The accountant

Ben Affleck AccountantHow dangerous can a number crunching professional be?

One might say very (especially if the subject matter is money) or not depending on what the issue at hand is? So, maybe the correct question should be how deadly can an accountant be?

In the case of Christian Wolff (Ben Affleck) the answer is an emphatic VERY. This is especially an unwelcome and unexpected discovery those who cross his path invoke, and by then it’s a bit late to treat him with courtesy.

Christian, who grew up with a severe form of autism, is a brilliant accountant, whose clientele is more on the darker side. We are talking here of drug lords, gangsters, those who try to clean their monies from questionable businesses, and the most dangerous criminal organisations.

His life goes into overdrive when he takes on one particular case that looks like a legitimate client, and in his unusual way discovers discrepancies amounting to some $60 million. Without much notice, he seems to have triggered a chain of deaths that those responsible for will stop at nothing to keep what he has discovered disclosed.

Before he knows it, his services are terminated, and he gets blamed for causing the co-owner of the company to take his life because of what has discovered. Unbeknown to those who hired him is that his condition pushes him over the edge if he doesn’t complete what he stared. He has to complete his mission, and he pushes for this bodies start falling from all sides.

Furthermore, his dealings have long attracted the interest of the Treasury Department's Crime Enforcement Division that is run by Ray King (J.K Simmons). Ray gets Dana Cunnings (Anna Kendrick), who has a chequered past, to follow the case, if she wants to remain with the agency and avoid jail time.

As the body count go up, the mouse will become the cat, and nothing will stop this chain reaction from screeching to a halt, unless what has to be done is done. The flick is nicely paced, captivating, remarkably cast, and once the action kicks off, there will be nothing that will take away your interest on it.

Cast: Ben Affleck, Anna Kendrick, J.K. Simmons and Jon Bernthal. Directed by .... The Accountant opens at theatres on 28th October.  Preview by Mandla Motau

Jack Reacher: Never go back

Jack Reacher 16 Jack Reacher (Tom Cruise) is back in town, and as usual trouble seems to follow him wherever he goes.

The remarkable character based on the book by Lee Child, heads back to his hometown hoping to hook up with a Major Turner (Cobie Smulders) he has been communicating with for some time on “Jack Reacher: Never go back”. However, when he lands in her office, he finds that she has been arrested for conspiracy.

Like the trained machine that we know, his mind goes into overdrive as he tries to figure out what is going on. Before he knows it, he is actually being accused of a murder that is related to the major’s incarceration.

What is going on here? Well, it doesn’t take long for him to see that there is a major conspiracy going on here and he is right in the middle of it. You know, were billions are concerned, people are willing do a lot of things, including killing those in standing in their way.

Interestingly, as he goes about figuring what is going on, a street savvy 15-year-old (Danika Yarosh) is thrown into the mix. Could she be his daughter, as she previously claimed she is?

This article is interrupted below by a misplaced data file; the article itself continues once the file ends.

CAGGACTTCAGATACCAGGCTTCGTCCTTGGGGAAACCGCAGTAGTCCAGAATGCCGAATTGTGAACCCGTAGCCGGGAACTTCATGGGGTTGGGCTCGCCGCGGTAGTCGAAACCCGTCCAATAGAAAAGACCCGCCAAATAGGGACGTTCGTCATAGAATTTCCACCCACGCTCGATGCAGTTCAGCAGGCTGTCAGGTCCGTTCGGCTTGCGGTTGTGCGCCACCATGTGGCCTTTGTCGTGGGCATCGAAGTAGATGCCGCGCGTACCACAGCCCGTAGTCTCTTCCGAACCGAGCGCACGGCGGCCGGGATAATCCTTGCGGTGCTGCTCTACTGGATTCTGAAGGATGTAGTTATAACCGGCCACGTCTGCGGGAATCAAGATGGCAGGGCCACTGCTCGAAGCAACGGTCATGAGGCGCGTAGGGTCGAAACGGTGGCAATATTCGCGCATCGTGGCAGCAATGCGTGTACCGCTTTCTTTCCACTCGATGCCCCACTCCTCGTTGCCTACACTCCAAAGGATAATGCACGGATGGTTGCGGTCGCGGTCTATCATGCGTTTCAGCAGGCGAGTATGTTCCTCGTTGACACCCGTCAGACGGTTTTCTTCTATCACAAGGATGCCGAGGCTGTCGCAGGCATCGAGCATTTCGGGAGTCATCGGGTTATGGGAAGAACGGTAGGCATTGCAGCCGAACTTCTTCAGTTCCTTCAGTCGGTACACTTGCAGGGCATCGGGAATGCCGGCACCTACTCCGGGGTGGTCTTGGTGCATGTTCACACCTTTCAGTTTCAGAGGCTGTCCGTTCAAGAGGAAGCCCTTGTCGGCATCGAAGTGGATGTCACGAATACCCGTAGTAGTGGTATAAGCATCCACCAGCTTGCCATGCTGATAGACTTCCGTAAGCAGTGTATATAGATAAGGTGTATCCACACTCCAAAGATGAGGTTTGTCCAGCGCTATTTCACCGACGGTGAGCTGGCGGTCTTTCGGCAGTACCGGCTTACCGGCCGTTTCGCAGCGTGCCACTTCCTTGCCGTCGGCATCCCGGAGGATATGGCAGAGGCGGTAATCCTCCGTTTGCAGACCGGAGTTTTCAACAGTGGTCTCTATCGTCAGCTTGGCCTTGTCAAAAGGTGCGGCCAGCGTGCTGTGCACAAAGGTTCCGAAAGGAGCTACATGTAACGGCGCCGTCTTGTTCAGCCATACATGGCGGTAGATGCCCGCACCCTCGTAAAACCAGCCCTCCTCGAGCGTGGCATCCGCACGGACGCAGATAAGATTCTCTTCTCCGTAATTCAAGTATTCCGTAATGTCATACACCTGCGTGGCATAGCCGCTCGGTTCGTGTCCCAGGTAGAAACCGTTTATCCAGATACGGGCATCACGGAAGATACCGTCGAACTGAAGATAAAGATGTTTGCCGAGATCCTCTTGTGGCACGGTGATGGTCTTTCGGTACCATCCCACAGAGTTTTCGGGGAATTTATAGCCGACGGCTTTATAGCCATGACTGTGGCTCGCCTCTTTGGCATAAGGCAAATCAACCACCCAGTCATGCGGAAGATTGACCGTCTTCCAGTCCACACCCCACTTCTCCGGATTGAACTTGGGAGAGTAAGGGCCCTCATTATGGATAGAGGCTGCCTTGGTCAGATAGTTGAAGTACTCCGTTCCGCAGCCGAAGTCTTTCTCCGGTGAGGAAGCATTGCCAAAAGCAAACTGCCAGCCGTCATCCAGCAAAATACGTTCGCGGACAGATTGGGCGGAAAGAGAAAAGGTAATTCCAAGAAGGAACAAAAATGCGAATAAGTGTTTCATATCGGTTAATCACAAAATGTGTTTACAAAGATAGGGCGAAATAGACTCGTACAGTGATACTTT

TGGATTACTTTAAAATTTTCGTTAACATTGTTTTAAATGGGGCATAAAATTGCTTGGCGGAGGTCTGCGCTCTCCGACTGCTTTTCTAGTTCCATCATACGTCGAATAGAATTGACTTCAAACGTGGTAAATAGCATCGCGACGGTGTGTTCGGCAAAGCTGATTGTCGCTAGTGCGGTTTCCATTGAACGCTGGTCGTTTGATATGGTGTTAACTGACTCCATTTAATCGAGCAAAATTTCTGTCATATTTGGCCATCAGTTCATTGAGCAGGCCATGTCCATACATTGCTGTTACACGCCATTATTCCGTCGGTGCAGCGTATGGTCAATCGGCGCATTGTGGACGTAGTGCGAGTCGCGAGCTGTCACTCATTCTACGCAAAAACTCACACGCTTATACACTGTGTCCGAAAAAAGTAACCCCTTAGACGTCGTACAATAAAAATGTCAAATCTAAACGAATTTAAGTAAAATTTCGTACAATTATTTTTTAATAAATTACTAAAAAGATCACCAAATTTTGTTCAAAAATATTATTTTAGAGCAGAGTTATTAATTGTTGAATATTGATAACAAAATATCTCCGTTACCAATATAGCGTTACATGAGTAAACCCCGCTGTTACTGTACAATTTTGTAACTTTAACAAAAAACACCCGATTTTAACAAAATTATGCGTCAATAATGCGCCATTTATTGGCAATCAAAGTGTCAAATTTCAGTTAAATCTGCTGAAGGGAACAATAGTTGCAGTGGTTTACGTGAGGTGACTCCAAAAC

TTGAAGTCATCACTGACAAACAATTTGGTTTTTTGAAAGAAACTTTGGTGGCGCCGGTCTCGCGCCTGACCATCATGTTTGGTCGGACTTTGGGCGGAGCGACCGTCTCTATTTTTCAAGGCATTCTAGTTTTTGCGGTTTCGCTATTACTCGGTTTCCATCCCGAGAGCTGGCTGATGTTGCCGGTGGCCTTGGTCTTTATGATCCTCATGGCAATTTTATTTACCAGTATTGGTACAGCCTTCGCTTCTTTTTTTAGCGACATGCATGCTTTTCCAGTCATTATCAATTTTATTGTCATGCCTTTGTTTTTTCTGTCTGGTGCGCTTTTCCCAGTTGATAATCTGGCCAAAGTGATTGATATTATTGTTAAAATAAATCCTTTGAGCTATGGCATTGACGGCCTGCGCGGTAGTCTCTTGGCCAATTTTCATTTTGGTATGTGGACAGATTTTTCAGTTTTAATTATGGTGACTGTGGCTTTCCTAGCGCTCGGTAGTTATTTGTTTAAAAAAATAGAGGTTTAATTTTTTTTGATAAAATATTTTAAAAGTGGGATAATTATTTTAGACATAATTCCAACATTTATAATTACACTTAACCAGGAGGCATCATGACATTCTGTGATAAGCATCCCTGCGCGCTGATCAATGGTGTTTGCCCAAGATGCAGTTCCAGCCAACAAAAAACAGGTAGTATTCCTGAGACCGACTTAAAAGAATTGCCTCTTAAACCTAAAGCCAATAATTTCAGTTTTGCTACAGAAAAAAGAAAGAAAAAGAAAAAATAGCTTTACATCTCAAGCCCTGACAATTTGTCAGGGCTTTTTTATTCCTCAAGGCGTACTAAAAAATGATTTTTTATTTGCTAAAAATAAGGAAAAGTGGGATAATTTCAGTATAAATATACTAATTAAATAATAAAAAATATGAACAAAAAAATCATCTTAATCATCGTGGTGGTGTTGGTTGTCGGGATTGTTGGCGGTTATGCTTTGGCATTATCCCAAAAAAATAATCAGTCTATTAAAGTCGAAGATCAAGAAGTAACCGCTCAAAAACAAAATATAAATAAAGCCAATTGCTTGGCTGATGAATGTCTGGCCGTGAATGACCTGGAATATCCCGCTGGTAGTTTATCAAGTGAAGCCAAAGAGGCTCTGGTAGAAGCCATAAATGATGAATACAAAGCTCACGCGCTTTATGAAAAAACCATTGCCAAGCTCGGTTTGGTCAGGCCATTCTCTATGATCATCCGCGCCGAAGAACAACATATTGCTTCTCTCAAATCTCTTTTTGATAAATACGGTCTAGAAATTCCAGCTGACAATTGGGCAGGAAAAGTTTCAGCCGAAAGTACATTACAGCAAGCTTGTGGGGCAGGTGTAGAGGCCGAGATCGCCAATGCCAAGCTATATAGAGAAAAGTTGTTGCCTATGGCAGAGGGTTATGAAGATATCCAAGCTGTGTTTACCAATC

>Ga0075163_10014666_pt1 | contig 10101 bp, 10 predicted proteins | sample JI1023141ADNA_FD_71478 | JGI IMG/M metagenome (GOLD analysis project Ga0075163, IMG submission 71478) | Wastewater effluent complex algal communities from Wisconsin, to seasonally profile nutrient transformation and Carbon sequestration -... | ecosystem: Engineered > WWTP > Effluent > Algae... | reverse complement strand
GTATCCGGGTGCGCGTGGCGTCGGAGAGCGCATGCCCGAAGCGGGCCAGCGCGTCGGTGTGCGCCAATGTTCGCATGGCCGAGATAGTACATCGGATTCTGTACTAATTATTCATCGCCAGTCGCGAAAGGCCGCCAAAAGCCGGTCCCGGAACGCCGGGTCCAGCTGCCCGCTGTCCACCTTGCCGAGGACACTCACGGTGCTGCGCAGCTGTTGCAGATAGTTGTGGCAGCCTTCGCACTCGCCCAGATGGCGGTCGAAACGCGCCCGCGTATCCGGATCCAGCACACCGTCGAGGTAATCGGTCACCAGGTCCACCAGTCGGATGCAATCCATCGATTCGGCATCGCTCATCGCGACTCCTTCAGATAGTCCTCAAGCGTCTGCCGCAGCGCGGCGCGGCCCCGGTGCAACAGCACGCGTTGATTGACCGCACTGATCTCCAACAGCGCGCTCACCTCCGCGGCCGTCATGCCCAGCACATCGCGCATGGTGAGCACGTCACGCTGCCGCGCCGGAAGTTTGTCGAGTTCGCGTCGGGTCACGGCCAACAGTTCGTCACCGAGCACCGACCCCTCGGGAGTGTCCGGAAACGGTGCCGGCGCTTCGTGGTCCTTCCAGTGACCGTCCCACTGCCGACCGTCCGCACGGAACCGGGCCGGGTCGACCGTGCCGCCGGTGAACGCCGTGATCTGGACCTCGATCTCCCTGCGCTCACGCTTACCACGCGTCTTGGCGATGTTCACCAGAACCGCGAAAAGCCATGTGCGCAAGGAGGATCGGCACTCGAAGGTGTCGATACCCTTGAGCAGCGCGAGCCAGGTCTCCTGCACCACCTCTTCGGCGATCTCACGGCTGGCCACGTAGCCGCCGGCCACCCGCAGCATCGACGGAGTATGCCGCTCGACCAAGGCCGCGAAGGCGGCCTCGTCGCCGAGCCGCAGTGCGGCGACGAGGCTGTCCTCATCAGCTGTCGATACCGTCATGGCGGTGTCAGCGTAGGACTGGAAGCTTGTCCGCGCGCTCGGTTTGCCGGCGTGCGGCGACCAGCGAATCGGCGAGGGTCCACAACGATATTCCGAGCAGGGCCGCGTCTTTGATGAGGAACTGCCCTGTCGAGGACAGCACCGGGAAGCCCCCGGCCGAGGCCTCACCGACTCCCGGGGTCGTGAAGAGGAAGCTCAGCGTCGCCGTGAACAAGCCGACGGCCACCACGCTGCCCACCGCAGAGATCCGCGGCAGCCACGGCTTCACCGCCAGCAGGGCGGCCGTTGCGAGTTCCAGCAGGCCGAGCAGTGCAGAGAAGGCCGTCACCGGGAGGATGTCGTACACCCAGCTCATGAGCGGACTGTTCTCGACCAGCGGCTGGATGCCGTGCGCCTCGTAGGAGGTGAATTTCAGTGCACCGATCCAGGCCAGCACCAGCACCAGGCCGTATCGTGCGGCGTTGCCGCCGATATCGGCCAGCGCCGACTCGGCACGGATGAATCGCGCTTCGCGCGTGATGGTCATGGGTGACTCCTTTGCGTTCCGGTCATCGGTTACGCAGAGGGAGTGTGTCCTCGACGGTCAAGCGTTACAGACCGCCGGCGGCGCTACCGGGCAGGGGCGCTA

Usually a one man mission, he finds himself stuck with two ladies that he seems to care about, as some trained assassins are after his head. As the body count pile up, this of course means that he has to consider two more people while he tries to save his head, and oust the very people who want to take him out.

You know this is going to be difficult, especially when dealing with a rebellious young lady, who from time to time attracts the very people who want to kill them through some stupid mistakes. At the same time, he has to keep the major, who is now under his protection, safe.

“Never go back” is one of those movies that will keep you on the edge of the seat, and is a kick-ass outing. Smart, fast paced, action packed, sometimes comical, really exciting, with a tight written script, it will drag you along its charged journey as you try to figure who is who in the zoo, while showing a lot of heart.

Cast: Tom Cruise, Cobie Smulders, Danika Yarosh, Aldis Hodge, Robert Knepper. Directed byEdward Zwick. Jack Recher opens at theatres on 21st October. Review by Mandla Motau


Trolls 16Where does happiness come from? What takes one to be happy?

For the miserable Bergens, they believe they have to eat the forever joyful Trolls to be happy. Such has been their tradition every once a year.

On one particular time, the trolls manage an escape and leave the dreaded community is a state of despair for decades. How else are they gonna be happy if they can’t eat trolls?

The one nasty official blamed for the escape is banished from the castle into a life of misery by herself. Of course the trolls continue of their life of happiness, and everyday pure joy.

However, it is too much happiness that exposes the trolls responsible for their forever doomed life. The Kings daughter (voiced by Zoeey Deschanel), ignores warnings by the overly cautious Branch (Justin Timberlake), throws a party that exposes their new home, and before they know it, they are captured.

How is this gonna play out, as the …, finally believe their tradition that gives them a chance at happiness is again at hand?  

“Trolls” is a feel good movie that will get the whole family going. It is full of spirit, has heart, and will teach those who are unhappy unless someone is unhappy a thing or two about joy. 

Also, be ready to be mesmerised by the trolls as they jam to some of the biggest songs on radio in the last few years. As you immerse yourself in their happiness, ready yourself to bounce a number of mainstream pop hits.